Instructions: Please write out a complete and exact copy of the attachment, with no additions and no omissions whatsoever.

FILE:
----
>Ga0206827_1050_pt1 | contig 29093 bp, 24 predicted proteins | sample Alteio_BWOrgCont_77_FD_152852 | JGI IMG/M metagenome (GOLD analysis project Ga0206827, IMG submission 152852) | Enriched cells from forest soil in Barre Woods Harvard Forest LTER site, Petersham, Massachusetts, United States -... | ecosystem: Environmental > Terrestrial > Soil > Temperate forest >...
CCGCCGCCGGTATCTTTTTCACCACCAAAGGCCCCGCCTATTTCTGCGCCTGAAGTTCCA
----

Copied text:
>Ga0206827_1050_pt1 | contig 29093 bp, 24 predicted proteins | sample Alteio_BWOrgCont_77_FD_152852 | JGI IMG/M metagenome (GOLD analysis project Ga0206827, IMG submission 152852) | Enriched cells from forest soil in Barre Woods Harvard Forest LTER site, Petersham, Massachusetts, United States -... | ecosystem: Environmental > Terrestrial > Soil > Temperate forest >...
CCGCCGCCGGTATCTTTTTCACCACCAAAGGCCCCGCCTATTTCTGCGCCTGAAGTTCCA